The hospital asked me to go back in after 24 hours for monitoring and to discuss an induction – the one thing I did not want. Nothing happened over night so I went back in for monitoring and all was as it should be. They discussed the options with me and the slight increased risk of infection due to my waters going but were happy for me to go home for another 24 hours and try get labour going naturally. Challenge accepted!


Home we went, I sent a few last work emails that had been bothering me, we enjoyed two good walks (6 miles in total), had a lovely lunch and dinner, a glass of wine and then made a nest in our sitting room – set up the birth pool, lit candles and the fire, rubbed clary sage oil on my bump, watched a couple of rom coms and had lots of cwtches aka cuddles (husband is Welsh!), before an early night.


Went to bed at 9.30 and slept heavily until being woken by a contraction at 1.15am, definitely the real thing so I moved back down to our nest. I started timing them, they were 5 mins apart, lasting 30 seconds, but this soon moved to 4 mins and 45 seconds, by 2am I had to wake my husband to put my TENS machine on. I alternated between my gym ball and all fours, using the up breathing to help with the surges. The good thing about a planned home birth is that you have a positioning scan at 37 weeks so we knew baby was in the right place and was unlikely to have turned which helped put my mind at ease.


At 3.10 we rang the hospital so they could warn the midwife on call. I think they thought ‘FTM, panicking, she’ll be ages yet’ and told us to ring back when I was in established labour. They did say that if baby was born at home, as waters had been gone over 24 hours before, we’d need to transfer for 12 hours of monitoring.


At 4am surges were a minute long and 2 to 3 minutes apart. We rang back asking for the midwife to come out – mainly as I wanted to use the gas and air that had been delivered!


At 4.20 the midwife on call rang, the one I didn’t particularly like from my ante natal appointments (typical!) and she was 45 minutes away. As my surges were coming thick and fast, we used BRAIN and decided to head into the hospital as it was only 20 mins for us. I actually had my only wobble around the time of this phone call and looking back think it may have been me transitioning as I was getting the urge to push!! I wasn’t sure whether I could actually get in the car at this point so sent my husband on a few errands – feed the horses, let the dog out, fetch my slippers from upstairs etc, so I could get back in control of my breathing. This worked, Adrenalin kicked in and my surges slowed/became more manageable.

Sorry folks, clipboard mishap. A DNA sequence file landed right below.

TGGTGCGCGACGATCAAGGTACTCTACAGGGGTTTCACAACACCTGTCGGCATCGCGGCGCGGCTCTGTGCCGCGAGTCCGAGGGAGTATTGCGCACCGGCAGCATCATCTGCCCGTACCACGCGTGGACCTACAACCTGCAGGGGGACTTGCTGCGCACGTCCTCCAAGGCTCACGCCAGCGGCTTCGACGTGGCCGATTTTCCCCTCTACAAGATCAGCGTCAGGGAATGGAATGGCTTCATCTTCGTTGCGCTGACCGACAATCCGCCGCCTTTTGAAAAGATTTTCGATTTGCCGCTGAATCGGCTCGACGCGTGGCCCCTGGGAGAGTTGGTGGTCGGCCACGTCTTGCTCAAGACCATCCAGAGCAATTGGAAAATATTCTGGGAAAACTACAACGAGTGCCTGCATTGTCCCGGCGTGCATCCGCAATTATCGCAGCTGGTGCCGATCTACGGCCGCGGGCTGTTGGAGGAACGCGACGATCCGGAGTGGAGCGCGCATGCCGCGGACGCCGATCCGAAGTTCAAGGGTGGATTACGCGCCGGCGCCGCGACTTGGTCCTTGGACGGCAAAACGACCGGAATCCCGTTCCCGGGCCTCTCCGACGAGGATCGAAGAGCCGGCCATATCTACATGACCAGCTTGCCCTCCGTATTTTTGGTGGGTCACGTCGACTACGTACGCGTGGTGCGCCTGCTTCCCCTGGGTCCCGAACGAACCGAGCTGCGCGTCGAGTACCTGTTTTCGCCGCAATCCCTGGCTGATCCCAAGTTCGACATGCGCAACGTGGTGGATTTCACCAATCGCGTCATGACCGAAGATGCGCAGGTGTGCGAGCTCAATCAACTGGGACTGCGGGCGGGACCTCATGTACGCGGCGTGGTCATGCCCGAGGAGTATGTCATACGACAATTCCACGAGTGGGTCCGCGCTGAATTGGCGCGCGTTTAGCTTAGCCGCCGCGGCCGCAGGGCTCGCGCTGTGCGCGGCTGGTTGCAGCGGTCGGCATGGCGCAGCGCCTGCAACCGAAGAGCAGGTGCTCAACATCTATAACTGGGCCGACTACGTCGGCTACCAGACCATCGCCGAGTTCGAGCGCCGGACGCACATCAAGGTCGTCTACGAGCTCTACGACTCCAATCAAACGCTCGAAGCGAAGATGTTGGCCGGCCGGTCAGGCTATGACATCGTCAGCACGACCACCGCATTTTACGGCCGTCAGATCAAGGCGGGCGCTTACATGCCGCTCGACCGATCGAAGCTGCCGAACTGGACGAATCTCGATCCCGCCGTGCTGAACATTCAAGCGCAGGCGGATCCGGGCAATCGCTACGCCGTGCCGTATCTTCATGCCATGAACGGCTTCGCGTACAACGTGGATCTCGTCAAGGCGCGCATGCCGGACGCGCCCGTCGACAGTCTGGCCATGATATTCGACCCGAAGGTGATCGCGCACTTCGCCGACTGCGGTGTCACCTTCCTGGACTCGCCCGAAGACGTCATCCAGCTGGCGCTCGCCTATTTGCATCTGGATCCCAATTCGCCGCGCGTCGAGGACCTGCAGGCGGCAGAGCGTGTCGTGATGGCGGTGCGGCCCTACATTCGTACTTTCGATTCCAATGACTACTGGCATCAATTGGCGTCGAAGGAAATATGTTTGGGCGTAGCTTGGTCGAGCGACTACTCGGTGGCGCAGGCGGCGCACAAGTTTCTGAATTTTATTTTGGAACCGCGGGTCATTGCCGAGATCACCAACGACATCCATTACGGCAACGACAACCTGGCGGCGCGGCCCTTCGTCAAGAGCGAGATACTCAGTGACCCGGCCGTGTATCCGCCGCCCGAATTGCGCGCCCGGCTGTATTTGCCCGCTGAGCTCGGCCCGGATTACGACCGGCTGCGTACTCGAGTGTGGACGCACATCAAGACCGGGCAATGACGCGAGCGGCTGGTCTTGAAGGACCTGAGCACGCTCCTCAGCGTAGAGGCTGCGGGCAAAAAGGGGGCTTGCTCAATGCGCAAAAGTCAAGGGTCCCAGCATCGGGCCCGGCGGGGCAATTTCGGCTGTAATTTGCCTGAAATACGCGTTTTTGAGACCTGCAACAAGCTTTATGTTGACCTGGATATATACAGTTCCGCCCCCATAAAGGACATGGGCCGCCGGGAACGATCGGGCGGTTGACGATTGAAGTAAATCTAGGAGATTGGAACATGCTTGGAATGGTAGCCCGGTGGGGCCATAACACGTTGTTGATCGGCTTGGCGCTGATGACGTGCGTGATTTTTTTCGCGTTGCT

5am – arrived at hospital and instantly felt comfortable with our amazing mid wife - Oxytocin started flowing well again. Sadly the pool was in use - had I known this I may have stayed at home but it really didn’t matter in the end!


I didn’t want any examinations so just carried on up breathing, swaying, kneeling on the floor and resting my arms on the bed. It was like an out of body experience, I was so calm and in the zone I barely noticed anything else and just went with my body. My husband fed me jelly babies and gave me drinks between surges. I’ve got my maternity notes (you can request these) and they state how calm and relaxed I am.


6.15 I started using gas & air which helped me breath through the contractions and at 6.45 felt really strong pressure. Asked for an examination, as was thinking I may need more pain relief if not so far along. I was 8cm – immediately felt like I was on the home straight and could cope with just gas and air, and even better the amazing midwife would be there to deliver our baby before the shift change at 8!


7.10 my body started pushing (strangely the same feeling I had at home before we left for hospital!) so I moved on to the bed, remained on all fours and lent over the back. Also decided it was probably a good time to remove my pants!


By 7.45 our baby girl had arrived! I can honestly say that it was not painful, just an unbelievable pressure. I could feel her moving down and bobbing back but knew this was nature working its magic, I trusted my body to birth my baby so didn’t try over push on the contractions. I am sure this, the perineum massage I did from 33 weeks and the reverse pelvic floor exercises I did helped me to avoid any grazes and stitches (still amazed at this!). Blowing my mum's theory out of the water at least!


Had immediate skin to skin and delayed cord clamping. The cord was actually quite short, and waiting to cut the cord was probably the most uncomfortable part of the whole thing. I requested the injection to deliver the placenta, had wanted a natural delivery but really didn’t care by that point!


Sadly mid afternoon our little girl started breathing erratically and was taken round to Special Care Baby Unit. Turns out she had a chest infection and so we stayed in for 5 days. This potential nightmare, I now see as a positive as we established our breastfeeding and got to grips with parenting in the safety of the hospital.